There was mention of good, experienced leadership imaginatively overcoming the handicaps of the previous space. I wonder if we are too quickly forgetting the difficulties of such regular events such as simply distributing communion there, the re-ordering and re-reordering of the interior physical arrangements to try and make them work, the period with the altar effectively on stilts,… Yes, creative leadership can trump inherited architectural shortcomings – but that’s not a good reason to replicate them, or create new ones.

There was a fascinating moment. We were asked for a straw poll on which Option we preferred. You understand synod governs the diocese but neither owns the cathedral nor is the deciding body for what will go in the Square. If there were hands that went up for Option 1, I missed them. There were a handful of hands that went up for Option 2. Nearly every hand went up for Option 3. Another handful for “none of the above”. There was a question of a straw vote on Option 3B, but that was not proceeded with. [cf. the online Press vote 33%; 23%; 38%; 6%; cf. the Cathedral conversations website vote 21%; 18%; 55%; 6%]

It is clear to me that, if Option 3 is chosen, we must not miss the opportunity to make the internal layout and resourcing as usable as possible.

[Update: Taonga article on the cathedral here off this site]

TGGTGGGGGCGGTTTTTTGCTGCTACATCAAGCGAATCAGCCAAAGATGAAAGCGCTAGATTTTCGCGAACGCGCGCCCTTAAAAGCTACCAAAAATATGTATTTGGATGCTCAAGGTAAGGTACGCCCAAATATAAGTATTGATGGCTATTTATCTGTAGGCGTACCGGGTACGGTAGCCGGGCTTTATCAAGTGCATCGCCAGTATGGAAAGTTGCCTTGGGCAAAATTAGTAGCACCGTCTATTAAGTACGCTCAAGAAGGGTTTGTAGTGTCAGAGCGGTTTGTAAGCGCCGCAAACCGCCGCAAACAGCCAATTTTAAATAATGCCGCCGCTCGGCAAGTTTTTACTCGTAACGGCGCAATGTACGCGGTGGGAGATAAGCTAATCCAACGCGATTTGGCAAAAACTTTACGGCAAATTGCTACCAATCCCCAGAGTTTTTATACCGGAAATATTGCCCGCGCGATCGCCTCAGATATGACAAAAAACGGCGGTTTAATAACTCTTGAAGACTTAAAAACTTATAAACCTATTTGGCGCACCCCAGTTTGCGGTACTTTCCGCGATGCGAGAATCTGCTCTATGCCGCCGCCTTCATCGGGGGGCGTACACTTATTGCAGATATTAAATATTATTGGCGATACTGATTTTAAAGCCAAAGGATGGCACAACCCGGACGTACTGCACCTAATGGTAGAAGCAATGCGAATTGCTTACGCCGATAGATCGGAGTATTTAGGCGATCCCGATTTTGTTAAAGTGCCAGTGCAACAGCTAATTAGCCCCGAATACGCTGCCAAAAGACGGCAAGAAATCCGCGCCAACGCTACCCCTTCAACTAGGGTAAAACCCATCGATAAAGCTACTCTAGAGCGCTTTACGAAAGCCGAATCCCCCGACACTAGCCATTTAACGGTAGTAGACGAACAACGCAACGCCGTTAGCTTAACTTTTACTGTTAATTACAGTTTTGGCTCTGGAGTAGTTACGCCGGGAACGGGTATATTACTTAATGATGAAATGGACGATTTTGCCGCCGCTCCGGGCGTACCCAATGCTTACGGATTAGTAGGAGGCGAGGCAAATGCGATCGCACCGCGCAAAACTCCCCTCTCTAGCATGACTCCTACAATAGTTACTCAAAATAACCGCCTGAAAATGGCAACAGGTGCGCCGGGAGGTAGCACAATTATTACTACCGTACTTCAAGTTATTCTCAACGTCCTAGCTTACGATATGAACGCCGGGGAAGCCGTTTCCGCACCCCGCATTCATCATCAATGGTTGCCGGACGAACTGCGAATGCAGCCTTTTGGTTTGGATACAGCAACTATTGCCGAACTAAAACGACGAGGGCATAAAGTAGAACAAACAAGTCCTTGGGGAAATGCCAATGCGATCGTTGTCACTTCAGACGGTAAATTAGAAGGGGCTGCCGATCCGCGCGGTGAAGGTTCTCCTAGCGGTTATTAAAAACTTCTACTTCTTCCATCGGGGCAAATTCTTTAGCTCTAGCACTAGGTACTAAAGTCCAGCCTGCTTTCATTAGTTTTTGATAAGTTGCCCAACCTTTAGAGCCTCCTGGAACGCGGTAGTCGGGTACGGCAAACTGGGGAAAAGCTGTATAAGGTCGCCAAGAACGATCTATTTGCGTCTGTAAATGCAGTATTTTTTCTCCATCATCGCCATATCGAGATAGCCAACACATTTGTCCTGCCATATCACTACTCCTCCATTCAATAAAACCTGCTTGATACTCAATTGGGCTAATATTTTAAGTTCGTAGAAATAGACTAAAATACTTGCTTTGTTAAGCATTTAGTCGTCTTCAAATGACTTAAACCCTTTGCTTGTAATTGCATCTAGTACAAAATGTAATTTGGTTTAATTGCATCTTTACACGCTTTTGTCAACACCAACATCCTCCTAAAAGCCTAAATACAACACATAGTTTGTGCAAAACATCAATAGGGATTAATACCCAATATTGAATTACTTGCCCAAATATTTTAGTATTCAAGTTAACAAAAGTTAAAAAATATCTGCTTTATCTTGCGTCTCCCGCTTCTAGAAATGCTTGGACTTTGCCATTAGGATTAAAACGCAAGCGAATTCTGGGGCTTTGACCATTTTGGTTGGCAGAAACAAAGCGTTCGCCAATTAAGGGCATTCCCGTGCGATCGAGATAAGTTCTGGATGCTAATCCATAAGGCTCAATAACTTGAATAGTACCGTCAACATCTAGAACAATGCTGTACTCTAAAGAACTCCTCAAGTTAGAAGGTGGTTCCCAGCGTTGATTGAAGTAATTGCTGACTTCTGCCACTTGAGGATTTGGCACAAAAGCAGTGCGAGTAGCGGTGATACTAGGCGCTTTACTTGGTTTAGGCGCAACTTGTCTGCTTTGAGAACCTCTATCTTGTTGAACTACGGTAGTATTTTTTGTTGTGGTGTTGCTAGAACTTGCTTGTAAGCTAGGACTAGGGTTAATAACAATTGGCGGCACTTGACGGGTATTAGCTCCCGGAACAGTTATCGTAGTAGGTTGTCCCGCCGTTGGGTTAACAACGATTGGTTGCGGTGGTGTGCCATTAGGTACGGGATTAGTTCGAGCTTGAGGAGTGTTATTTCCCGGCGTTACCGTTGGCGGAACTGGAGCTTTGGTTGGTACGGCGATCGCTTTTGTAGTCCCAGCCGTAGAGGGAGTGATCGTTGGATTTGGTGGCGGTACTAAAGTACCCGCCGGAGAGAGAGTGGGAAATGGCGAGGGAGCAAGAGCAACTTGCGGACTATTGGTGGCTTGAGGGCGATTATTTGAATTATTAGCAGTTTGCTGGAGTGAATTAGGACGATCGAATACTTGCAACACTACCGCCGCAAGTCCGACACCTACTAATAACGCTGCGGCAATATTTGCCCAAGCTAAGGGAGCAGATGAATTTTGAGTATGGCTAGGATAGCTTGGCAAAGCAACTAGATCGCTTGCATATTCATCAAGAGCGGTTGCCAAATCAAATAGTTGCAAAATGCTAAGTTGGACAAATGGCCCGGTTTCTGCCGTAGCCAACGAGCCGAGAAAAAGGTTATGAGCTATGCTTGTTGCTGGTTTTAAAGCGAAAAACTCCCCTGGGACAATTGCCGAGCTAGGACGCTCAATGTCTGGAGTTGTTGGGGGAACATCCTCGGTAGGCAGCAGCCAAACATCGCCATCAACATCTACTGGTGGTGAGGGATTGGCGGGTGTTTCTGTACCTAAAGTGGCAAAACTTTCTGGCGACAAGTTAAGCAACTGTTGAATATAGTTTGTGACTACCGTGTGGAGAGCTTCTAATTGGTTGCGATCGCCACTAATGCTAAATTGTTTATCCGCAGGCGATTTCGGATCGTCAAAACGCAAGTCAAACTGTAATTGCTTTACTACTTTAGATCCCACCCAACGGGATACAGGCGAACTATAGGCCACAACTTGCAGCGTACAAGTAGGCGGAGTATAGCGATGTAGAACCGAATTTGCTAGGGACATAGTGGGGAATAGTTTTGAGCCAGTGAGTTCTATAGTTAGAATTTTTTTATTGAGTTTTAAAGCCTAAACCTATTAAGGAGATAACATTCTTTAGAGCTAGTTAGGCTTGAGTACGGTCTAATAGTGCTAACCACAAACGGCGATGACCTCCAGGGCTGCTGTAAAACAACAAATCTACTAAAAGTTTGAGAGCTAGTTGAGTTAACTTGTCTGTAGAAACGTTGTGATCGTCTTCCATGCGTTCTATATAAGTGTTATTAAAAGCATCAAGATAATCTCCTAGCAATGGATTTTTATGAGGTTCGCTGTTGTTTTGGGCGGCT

I now feel ready to add my comments to the Cathedral conversations website. If you want to give your opinion, go to Cathedral conversations.


I reflected a lot on one priest’s speech. Putting his ideas into my words: the paradigm of “build the building and they will come” for church has gone. Selling church buildings, and land, and buying new land, and building new buildings… will not substitute for mission and ministry. They may help – let us pray they do. The real telling of the good news will not be done primarily by whatever is finally put up in the Square. The real telling and living of God’s good news will be by you and by me.


I was specifically asked by the diocesan architects to produce a series on architectural principles. This post is clearly connected to that series. If you wish to read other posts in that series, they are:

The community
The cross
The altar
The font
The ambo/lectern/pulpit
The presider’s chair and the cathedra
The transitional cathedral
Achitectural Design Guidelines 1
Achitectural Design Guidelines 2
Achitectural Design Guidelines 3
Achitectural Design Guidelines 4
eating in church
planning inside out

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3 thoughts on “Christchurch synod favours contemporary cathedral”

  1. I’m a believer in seating that allows people to worship and listen without others’ looking at their faces. Sometimes it’s important to be face to face. Sometimes it’s important to be able to worship in a contemplative manner. The option of flexible seating is the way to go.

  2. Maggie Swinson

    Really interesting write up and a design my OH (an architect) and I find exciting. I hope you can move to a more relational way of seating (ie not all looking at the back of heads)